What piqued my interest in the topic of superpowers, which probably goes back to the time of Plato and Socrates (and maybe before that, although likely known by a different description), was a conversation I had with my son Marco.
Knowing more than a few successful and talented people, I was saying to Marco that people who are good at one thing are usually good at many things. Marco began talking about why people are successful and mentioned superpowers, a new term for me at the time. I was fascinated and started surfing the web for information on superpowers.
My search brought me to an article by Konstantin Mitgutsch on Medium.com. As Mr. Mitgutsch says in his article: “We have numerous hidden ‘Superpowers’ that are not just very human and personal, but really define who we are and could be on the deepest level. However, for a variety reasons, we’ve never understood this, let alone discovered these strengths and learned how to exploit them.”
On Forbes.com, Dede Henley argues that a superpower, “Isn’t a skill but a perspective, a mindset, a way of working that enhances everything you touch.”
To find our superpower, which defines our creative voice (among other things), we have to ask ourselves a few questions, taking photography out of the equation. The questions to ask are: What am I good at? What am I the best at? Why am I good at it? How did I get good at it? What do others think I am good at? Was I always good at it?
If all this talk about superpowers sounds far out (as we used to say in the 1960s), consider the following. After seeing a movie, you might say something like, “So and so is the best actor I’ve ever seen.” Sure, the actor may be a terrific actor, but he or she drew on their superpower to excel in their craft. That may be the power to influence others through their facial expression, the tone in their voice, and their ability to convey strong emotions and feelings that they drew on from their past for their performance in the film.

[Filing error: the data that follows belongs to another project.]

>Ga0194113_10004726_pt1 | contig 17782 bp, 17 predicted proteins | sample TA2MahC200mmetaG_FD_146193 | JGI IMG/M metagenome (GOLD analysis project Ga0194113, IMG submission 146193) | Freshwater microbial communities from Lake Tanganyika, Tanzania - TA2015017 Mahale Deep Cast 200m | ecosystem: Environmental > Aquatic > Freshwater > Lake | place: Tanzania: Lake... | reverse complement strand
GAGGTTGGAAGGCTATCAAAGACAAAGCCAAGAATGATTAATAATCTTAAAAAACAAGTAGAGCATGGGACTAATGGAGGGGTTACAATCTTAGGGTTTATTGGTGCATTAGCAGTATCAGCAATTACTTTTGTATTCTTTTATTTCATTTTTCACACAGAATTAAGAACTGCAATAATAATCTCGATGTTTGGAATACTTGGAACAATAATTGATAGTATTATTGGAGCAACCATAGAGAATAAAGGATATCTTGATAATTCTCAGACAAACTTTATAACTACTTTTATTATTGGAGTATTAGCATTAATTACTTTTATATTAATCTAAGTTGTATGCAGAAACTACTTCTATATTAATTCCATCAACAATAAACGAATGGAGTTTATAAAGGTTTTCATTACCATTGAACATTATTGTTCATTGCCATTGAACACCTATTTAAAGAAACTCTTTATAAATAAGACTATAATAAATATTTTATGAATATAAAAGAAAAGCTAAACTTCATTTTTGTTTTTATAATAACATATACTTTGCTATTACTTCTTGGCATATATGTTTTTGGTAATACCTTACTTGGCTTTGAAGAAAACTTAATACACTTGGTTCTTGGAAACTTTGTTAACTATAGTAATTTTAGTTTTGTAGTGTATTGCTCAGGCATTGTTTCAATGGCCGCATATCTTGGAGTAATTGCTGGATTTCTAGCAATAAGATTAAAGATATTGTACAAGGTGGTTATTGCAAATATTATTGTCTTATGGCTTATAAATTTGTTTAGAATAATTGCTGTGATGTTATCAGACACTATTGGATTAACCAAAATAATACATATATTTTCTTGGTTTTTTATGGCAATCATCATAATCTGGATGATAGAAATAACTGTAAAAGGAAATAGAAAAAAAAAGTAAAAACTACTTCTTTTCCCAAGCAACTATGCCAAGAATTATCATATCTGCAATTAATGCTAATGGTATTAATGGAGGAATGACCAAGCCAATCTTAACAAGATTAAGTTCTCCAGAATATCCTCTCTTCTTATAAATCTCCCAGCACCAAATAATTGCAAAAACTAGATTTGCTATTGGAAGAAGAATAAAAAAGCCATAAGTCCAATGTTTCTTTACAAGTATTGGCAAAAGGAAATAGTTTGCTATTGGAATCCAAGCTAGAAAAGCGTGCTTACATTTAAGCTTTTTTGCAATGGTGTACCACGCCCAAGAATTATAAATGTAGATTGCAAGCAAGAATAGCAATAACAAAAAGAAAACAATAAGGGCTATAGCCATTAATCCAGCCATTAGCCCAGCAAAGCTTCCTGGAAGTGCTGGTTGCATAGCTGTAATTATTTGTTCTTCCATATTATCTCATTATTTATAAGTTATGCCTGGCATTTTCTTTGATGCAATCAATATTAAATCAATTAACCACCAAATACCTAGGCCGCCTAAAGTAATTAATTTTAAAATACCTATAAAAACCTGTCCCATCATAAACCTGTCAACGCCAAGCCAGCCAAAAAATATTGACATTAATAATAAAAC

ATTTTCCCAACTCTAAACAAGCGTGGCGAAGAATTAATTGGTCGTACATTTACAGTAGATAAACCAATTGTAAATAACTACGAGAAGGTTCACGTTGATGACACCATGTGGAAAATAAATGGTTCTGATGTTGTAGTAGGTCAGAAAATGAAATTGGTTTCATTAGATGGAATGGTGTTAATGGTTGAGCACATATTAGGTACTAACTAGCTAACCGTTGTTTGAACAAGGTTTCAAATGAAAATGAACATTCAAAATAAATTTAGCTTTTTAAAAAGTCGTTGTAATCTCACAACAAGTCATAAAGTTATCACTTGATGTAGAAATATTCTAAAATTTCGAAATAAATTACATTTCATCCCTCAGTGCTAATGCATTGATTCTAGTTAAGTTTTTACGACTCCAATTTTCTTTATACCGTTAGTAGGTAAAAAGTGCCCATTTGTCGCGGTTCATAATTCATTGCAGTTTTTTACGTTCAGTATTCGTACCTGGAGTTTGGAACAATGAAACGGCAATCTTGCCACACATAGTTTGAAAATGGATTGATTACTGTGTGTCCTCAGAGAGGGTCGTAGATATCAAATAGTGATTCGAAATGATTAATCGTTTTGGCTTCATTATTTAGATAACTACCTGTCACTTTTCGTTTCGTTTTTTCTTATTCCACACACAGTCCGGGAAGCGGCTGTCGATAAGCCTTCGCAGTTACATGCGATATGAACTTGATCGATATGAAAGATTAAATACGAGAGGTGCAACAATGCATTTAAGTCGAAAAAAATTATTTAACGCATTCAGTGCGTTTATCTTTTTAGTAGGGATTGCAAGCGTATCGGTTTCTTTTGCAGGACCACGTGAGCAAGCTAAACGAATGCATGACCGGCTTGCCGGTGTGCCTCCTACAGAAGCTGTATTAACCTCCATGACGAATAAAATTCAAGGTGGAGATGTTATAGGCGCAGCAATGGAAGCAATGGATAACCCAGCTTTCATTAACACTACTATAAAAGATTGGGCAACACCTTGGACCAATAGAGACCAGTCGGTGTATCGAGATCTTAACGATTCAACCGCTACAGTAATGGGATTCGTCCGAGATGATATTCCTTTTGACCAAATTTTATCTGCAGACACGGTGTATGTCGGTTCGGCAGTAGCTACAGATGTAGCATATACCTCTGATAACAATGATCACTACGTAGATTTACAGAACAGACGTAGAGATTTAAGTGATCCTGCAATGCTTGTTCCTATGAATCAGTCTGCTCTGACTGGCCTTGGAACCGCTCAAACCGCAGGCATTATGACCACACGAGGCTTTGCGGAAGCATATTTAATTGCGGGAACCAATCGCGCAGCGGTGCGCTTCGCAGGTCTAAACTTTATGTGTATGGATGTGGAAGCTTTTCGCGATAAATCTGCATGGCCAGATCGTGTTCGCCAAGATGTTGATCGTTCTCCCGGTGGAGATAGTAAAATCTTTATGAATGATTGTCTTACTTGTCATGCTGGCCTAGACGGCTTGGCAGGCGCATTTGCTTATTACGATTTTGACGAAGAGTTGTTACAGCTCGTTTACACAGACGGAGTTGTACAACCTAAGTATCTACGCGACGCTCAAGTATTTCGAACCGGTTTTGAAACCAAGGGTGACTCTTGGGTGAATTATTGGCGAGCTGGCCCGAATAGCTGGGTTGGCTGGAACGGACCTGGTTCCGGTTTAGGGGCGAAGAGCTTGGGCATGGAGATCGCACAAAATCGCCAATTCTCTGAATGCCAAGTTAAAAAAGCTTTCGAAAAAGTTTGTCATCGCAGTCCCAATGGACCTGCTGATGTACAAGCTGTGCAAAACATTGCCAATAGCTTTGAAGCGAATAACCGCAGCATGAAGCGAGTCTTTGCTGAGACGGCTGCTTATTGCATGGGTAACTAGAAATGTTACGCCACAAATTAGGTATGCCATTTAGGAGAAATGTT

Another example is the guitar work of Carlos Santana. Sure, he’s a master guitar player, but his playing perhaps comes from his superpower, one of being very spiritual and mystical. You can read about his superpower on wsj.com in the article “The Mystical Journey of Carlos Santana.” In effect, Santana is playing the same notes as a million other guitar players. But his superpower makes him unique and gives him his creative voice.
Relating this concept to photography, Ansel Adams, for example, used the same aperture and shutter speed as other photographers, but he was unique because he drew on his superpower or superpowers, which may have been an affinity for getting in touch with nature, and his ability to see contrast and envision the end result, using what he called “creative visualization.”
In my quest to learn more about superpowers and our inner voice, I asked some of my well-known photographer friends about theirs. Take a look. Yes, these mentors are wonderful photographers, but their advice can be applied to many art forms.